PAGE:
Not all of the dangerous, controversial drugs are banned in baseball

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We get up in arms about testosterone and HGH — substances our bodies naturally produce and which have few serious side effects or long-lasting consequences — because they’re on a banned list. Meanwhile there’s a drug that a lot of athletes take under the direction and supervision of their teams which can kill people and is banned in several countries: the anti-inflammatory Toradol.

Gordon Edes of ESPN Boston has a story about its use in baseball. The hook: an interview with Jonathan Papelbon who took it routinely when he was with the Red Sox but who was told by the Phillies that he can no longer take it as they do not allow it.  Edes looks into the controversial drug, notes its serious side effects, which can include internal bleeding (Clay Buchholz believes it’s what led to him contracting esophagitis which landed him in the ICU) and notes that it’s banned in several countries, for athletes and normal folks alike.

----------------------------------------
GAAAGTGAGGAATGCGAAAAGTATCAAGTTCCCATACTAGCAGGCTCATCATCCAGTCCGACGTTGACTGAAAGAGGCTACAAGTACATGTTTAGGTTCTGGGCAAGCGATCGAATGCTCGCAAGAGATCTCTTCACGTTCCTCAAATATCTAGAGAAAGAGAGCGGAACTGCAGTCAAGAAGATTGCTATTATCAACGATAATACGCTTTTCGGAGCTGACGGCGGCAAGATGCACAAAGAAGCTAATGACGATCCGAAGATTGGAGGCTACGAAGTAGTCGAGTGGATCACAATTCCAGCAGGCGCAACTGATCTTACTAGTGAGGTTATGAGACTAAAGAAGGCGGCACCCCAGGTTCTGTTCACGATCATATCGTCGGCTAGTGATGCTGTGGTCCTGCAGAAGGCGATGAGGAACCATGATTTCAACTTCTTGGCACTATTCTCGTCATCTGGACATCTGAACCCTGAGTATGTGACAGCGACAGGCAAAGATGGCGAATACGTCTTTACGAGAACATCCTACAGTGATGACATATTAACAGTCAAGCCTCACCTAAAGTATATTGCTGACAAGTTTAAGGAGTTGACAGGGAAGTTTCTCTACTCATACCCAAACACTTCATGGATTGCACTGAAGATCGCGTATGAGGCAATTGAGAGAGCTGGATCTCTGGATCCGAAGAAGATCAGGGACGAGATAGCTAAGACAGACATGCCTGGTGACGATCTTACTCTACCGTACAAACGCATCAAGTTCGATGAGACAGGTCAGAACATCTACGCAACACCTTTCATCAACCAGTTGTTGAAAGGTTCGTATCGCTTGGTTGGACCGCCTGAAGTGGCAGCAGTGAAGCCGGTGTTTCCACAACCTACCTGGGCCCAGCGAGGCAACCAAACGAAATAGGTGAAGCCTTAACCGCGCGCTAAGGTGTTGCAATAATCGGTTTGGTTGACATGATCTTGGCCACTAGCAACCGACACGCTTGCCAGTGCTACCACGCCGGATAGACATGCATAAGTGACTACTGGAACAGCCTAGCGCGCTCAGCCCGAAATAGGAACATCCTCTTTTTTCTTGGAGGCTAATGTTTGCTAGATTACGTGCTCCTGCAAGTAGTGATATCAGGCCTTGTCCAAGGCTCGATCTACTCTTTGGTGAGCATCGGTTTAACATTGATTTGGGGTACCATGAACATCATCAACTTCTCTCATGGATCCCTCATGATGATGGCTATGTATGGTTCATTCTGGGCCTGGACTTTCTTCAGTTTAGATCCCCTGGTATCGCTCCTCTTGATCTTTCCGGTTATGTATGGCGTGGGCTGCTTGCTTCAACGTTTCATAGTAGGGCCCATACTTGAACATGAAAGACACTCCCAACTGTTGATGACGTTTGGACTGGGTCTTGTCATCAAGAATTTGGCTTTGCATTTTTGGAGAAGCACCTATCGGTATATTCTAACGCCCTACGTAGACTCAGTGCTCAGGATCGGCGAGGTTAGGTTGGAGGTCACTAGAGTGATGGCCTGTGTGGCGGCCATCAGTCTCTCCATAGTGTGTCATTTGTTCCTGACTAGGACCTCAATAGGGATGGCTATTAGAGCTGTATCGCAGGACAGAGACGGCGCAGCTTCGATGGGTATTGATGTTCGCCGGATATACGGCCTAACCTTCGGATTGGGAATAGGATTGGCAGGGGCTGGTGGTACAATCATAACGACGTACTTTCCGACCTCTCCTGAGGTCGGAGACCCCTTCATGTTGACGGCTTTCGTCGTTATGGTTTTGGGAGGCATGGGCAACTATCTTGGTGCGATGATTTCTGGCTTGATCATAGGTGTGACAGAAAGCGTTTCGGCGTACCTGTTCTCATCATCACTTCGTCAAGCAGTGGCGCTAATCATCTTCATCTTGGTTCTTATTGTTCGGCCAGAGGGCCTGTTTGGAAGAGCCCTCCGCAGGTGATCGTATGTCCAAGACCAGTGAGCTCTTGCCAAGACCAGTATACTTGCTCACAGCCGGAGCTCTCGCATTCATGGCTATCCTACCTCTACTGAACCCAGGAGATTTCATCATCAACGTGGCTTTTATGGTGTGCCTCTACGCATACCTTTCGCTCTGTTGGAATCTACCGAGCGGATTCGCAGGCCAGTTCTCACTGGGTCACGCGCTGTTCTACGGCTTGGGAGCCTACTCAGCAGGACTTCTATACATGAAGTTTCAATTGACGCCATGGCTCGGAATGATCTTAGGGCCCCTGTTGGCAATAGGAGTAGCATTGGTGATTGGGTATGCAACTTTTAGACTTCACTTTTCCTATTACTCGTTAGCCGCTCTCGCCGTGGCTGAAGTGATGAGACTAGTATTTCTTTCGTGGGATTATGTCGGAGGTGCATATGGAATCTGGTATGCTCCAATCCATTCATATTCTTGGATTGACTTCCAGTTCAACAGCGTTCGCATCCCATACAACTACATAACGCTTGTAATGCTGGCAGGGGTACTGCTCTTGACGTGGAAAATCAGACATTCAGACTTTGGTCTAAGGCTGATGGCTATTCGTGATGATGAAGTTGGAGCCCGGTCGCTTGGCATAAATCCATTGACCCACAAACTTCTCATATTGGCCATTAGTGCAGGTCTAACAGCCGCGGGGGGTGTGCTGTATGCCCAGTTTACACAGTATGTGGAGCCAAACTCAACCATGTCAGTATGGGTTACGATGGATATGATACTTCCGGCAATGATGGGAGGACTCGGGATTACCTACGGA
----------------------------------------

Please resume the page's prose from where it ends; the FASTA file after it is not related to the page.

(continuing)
Papelbon’s description of its use in Major League Baseball is pretty familiar-sounding: it’s taken before the game to help guys “get through a 162 game season.” It’s, by definition, a performance enhancing drug. It’s letting guys do things they otherwise couldn’t do. Allowing their bodies to recover faster which allows them to train harder and compete at a more intense level than they otherwise could. Except it’s not on a banned list so no one cares despite the fact that it has the potential to kill you.

There is a tremendous disconnect between the drugs people think are awful in sports and the drugs that truly have the potential to be harmful. This is maybe the best example. Might be nice if we thought about our priorities about these things once in a while.

It’s pouring in Washington before the All-Star Game

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Some heavy weather moved through Washington D.C. late this afternoon, flooding dugouts at Nationals Park and sending waterfalls over the ledges of the upper decks. All a few hours before the All-Star Game.

The good news, though, is that the rains are moving out and it’s expected to be dry at game time. More good news, modern fields drain frighteningly fast, so the conditions will probably be A-OK for the game to go off on time. Indeed, a similar thing happened in Cincinnati before the 2015 All-Star Game — it was a dang monsoon — and you wouldn’t even know it by game time.

In the even things continue to be soggy and they have to postpone the game, it’ll be played tomorrow night. All signs at present, however, point to the Midsummer Classic going off as planned.

Here are some images from Washington’s monsoon:

And this, a hop, skip and a jump away from the ballpark: